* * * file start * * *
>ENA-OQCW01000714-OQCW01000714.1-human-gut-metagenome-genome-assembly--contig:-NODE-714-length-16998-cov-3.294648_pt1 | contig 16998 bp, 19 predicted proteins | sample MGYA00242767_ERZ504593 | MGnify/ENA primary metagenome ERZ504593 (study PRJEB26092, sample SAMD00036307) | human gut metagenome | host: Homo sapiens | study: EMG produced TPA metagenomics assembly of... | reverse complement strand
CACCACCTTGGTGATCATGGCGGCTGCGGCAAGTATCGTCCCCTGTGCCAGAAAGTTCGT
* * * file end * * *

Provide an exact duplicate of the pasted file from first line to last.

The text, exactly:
>ENA-OQCW01000714-OQCW01000714.1-human-gut-metagenome-genome-assembly--contig:-NODE-714-length-16998-cov-3.294648_pt1 | contig 16998 bp, 19 predicted proteins | sample MGYA00242767_ERZ504593 | MGnify/ENA primary metagenome ERZ504593 (study PRJEB26092, sample SAMD00036307) | human gut metagenome | host: Homo sapiens | study: EMG produced TPA metagenomics assembly of... | reverse complement strand
CACCACCTTGGTGATCATGGCGGCTGCGGCAAGTATCGTCCCCTGTGCCAGAAAGTTCGT